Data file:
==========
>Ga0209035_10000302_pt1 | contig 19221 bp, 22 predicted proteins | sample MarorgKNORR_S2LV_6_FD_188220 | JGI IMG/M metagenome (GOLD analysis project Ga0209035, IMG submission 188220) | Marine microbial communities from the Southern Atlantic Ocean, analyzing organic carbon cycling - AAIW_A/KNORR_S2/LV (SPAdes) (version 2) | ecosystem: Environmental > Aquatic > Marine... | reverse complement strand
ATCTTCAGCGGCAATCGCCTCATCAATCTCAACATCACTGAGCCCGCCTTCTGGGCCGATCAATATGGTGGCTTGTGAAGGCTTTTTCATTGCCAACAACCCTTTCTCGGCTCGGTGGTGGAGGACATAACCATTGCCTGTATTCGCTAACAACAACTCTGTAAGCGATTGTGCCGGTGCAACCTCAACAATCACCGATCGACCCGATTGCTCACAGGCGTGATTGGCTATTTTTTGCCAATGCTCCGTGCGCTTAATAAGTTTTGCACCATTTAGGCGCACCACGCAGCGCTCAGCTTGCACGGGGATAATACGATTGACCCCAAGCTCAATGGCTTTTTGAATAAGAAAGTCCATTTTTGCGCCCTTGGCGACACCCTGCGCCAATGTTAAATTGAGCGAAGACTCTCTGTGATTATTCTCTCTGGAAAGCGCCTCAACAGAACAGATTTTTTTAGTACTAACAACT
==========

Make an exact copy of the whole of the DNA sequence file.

>Ga0209035_10000302_pt1 | contig 19221 bp, 22 predicted proteins | sample MarorgKNORR_S2LV_6_FD_188220 | JGI IMG/M metagenome (GOLD analysis project Ga0209035, IMG submission 188220) | Marine microbial communities from the Southern Atlantic Ocean, analyzing organic carbon cycling - AAIW_A/KNORR_S2/LV (SPAdes) (version 2) | ecosystem: Environmental > Aquatic > Marine... | reverse complement strand
ATCTTCAGCGGCAATCGCCTCATCAATCTCAACATCACTGAGCCCGCCTTCTGGGCCGATCAATATGGTGGCTTGTGAAGGCTTTTTCATTGCCAACAACCCTTTCTCGGCTCGGTGGTGGAGGACATAACCATTGCCTGTATTCGCTAACAACAACTCTGTAAGCGATTGTGCCGGTGCAACCTCAACAATCACCGATCGACCCGATTGCTCACAGGCGTGATTGGCTATTTTTTGCCAATGCTCCGTGCGCTTAATAAGTTTTGCACCATTTAGGCGCACCACGCAGCGCTCAGCTTGCACGGGGATAATACGATTGACCCCAAGCTCAATGGCTTTTTGAATAAGAAAGTCCATTTTTGCGCCCTTGGCGACACCCTGCGCCAATGTTAAATTGAGCGAAGACTCTCTGTGATTATTCTCTCTGGAAAGCGCCTCAACAGAACAGATTTTTTTAGTACTAACAACT